World Bulletin / News Desk
South African President Jacob Zuma and his visiting Central African Republic counterpart Festus Touadera have agreed to strengthen bilateral relations.
The two leaders met in the capital Pretoria Wednesday.
Both sides reaffirmed the urgent need for armed groups fighting in the Central Africa Republic to lay down their arms and take part in reforms, including disarmament and reintegration.
“The two presidents agreed to strengthen bilateral cooperation within the ambit of the founding framework co-operation agreement signed by both countries in 2006,” a joint communique issued by Zuma’s office said.
The two countries also vowed to enhance cooperation in political, economic and social fields for the mutual benefit of their people.
“They will also collaborate in security, scientific and technical fields,” the communique added.
Zuma also praised his counterpart’s efforts to engage with armed groups in his country aimed at peace and reconciliation.
The Central Africa Republic is a mineral-rich landlocked country that descended into anarchy in 2013, when ex-Seleka rebels said to be mostly Muslims overthrew the Christian President, Francois Bozize, who had seized power in a 2003 coup.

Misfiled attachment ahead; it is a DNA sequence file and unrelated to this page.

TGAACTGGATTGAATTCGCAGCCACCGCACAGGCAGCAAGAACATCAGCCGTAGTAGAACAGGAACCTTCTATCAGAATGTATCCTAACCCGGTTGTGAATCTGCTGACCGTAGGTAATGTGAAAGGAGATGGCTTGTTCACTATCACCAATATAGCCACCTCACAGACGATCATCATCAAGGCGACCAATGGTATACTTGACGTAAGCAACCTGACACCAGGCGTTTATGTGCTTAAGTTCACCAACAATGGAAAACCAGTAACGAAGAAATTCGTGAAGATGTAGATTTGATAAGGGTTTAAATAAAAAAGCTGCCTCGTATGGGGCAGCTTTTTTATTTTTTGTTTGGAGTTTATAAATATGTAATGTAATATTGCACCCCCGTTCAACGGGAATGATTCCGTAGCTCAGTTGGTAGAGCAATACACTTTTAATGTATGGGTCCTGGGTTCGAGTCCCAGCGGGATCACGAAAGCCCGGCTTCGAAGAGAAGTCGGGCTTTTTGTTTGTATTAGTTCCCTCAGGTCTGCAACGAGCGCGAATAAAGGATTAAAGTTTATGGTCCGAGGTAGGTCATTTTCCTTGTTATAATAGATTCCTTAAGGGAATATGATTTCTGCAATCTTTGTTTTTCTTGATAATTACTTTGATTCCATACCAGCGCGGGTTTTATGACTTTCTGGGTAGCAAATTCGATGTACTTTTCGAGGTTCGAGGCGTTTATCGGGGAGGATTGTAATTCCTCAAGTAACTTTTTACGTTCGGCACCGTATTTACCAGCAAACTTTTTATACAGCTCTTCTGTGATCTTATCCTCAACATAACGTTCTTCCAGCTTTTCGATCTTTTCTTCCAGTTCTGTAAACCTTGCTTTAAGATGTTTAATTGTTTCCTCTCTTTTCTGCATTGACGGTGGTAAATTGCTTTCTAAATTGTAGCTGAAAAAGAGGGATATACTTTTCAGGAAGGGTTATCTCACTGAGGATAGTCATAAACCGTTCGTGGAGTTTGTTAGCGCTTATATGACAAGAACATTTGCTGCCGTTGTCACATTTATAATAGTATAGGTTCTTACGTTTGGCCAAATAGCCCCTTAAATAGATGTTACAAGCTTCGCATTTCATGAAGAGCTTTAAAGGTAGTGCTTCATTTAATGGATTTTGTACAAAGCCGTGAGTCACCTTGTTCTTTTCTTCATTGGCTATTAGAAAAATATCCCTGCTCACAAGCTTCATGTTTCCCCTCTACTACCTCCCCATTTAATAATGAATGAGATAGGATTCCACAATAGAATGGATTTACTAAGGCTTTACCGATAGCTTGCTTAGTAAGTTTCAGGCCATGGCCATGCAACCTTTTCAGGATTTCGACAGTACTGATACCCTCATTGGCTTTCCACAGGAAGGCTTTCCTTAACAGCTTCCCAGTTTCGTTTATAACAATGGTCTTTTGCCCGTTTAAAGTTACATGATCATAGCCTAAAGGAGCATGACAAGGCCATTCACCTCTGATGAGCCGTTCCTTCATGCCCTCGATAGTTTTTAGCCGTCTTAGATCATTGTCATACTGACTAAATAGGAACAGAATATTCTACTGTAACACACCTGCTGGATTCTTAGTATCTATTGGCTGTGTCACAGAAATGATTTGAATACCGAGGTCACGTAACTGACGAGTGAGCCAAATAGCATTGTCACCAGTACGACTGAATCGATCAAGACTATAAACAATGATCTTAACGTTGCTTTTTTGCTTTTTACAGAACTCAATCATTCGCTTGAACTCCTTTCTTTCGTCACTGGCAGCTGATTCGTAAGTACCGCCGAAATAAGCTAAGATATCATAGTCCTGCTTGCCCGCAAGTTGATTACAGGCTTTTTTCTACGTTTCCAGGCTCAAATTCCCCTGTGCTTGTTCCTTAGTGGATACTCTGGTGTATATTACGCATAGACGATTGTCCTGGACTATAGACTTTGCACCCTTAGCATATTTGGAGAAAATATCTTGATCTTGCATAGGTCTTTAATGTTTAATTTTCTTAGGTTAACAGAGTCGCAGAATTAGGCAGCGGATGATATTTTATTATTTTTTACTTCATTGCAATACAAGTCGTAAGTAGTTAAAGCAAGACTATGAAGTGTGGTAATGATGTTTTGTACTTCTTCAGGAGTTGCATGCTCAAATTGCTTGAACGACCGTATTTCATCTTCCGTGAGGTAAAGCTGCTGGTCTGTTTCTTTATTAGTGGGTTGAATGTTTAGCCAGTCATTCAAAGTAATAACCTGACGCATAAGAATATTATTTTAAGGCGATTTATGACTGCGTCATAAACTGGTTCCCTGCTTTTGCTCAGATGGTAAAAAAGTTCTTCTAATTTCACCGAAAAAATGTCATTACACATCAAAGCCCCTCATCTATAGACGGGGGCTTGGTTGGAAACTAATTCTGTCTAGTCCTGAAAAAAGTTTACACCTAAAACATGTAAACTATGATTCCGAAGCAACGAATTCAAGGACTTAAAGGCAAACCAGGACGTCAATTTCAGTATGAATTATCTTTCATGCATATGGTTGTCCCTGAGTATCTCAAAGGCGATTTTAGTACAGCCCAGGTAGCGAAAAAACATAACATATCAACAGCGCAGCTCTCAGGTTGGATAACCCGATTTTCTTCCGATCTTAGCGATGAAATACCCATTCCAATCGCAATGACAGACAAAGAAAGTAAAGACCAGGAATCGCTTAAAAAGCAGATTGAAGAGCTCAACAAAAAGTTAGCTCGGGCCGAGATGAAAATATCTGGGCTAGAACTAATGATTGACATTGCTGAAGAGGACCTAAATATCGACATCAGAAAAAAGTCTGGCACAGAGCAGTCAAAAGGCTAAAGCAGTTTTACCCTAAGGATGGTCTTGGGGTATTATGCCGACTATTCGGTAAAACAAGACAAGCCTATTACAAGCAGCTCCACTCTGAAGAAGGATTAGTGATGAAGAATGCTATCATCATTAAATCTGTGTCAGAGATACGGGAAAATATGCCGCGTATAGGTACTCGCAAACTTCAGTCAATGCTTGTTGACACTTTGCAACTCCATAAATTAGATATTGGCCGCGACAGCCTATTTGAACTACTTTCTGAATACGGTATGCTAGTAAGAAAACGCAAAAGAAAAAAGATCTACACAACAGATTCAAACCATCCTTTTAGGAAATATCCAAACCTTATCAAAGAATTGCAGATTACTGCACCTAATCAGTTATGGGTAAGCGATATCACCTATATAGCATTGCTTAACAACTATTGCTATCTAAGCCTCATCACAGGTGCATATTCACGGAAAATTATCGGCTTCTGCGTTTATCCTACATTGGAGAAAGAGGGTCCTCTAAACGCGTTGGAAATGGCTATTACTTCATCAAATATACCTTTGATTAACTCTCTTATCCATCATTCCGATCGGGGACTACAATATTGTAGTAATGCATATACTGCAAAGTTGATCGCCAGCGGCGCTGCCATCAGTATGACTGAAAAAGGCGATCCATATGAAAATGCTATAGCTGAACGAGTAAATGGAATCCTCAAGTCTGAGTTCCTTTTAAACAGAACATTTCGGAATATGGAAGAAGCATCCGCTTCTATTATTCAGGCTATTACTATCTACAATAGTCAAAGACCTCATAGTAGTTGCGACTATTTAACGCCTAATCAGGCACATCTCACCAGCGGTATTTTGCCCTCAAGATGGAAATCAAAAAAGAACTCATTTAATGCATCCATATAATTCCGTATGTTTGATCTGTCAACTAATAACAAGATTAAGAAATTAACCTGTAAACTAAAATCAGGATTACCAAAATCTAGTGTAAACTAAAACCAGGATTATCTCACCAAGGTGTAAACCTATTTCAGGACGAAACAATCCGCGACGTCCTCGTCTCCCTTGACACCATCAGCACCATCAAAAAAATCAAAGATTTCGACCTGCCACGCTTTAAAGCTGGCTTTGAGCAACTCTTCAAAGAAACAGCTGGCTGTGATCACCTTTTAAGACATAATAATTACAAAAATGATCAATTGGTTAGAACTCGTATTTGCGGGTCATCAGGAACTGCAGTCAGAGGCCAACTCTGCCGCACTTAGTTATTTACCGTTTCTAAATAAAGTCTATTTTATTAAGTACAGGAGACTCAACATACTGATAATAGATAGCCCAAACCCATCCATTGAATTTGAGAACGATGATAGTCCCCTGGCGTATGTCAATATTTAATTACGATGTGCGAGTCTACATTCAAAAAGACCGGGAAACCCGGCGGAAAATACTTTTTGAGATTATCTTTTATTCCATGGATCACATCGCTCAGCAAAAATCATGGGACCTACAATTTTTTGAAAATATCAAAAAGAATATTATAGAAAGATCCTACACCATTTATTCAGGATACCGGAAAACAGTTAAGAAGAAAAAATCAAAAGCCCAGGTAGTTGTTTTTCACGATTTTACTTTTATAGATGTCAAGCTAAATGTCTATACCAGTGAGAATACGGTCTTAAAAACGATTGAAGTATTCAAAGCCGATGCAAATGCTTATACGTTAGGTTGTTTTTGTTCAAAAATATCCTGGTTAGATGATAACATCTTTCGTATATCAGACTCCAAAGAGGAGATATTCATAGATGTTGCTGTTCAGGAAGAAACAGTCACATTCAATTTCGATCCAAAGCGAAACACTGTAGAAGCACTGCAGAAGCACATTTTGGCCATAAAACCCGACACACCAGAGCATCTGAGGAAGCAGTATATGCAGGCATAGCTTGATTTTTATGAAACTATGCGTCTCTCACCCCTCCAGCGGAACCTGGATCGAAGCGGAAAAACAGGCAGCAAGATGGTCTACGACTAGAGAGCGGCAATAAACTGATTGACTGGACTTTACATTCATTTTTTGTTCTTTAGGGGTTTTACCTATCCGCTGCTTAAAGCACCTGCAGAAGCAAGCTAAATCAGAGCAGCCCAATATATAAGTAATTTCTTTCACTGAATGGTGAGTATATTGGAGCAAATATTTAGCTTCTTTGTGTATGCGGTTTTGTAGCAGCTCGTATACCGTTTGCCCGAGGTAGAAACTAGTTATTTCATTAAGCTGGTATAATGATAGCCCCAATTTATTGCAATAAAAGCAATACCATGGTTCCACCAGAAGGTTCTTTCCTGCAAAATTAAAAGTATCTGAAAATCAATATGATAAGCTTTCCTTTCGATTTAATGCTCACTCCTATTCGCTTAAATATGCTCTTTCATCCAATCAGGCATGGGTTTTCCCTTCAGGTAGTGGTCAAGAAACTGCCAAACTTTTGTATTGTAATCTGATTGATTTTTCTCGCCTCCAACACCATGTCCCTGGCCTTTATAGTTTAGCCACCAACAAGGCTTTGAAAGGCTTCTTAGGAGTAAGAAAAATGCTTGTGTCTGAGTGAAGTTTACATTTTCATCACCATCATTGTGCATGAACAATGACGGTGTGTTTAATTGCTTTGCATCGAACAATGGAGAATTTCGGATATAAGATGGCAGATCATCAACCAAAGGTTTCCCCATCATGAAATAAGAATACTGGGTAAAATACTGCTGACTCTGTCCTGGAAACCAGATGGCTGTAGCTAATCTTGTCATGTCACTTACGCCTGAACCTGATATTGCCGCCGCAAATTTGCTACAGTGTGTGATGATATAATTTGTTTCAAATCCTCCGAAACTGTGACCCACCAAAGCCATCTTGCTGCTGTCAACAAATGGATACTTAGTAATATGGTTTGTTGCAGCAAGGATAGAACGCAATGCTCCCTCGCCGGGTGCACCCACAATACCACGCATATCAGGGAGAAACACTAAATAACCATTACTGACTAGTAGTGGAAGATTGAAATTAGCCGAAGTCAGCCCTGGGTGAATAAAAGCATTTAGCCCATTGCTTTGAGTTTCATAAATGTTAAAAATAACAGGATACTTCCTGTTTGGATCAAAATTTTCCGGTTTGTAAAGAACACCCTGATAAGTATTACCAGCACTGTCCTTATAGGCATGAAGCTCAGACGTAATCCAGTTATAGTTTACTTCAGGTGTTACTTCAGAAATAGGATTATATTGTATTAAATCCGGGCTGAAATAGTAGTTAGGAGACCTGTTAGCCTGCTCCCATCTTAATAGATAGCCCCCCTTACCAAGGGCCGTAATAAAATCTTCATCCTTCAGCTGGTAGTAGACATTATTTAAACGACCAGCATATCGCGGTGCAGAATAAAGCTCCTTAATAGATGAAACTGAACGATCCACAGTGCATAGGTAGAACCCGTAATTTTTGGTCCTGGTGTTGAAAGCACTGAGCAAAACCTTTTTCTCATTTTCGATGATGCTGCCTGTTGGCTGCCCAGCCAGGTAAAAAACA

Ex-Seleka leader, Micheal Djotidia, was then installed, becoming the country’s first Muslim president since independence from France in 1960.
However, his reign was short-lived after regional leaders forced him to step down. His exit in 2014 led to increased attacks on Muslims in the country, forcing thousands to flee to neighboring Chad and Cameron.
Muslims were accused of supporting the ex-Seleka government, making them targets of the pro-Christian militia group, Anti-Balaka.
Experts say although militant groups still operate in some parts of the country, the situation has improved since Touadera, a former math’s professor, was elected as president in February last year.
Touadera, who formerly served as prime minister under President Bozize, is seen as a unifying figure in the Central Africa Republic.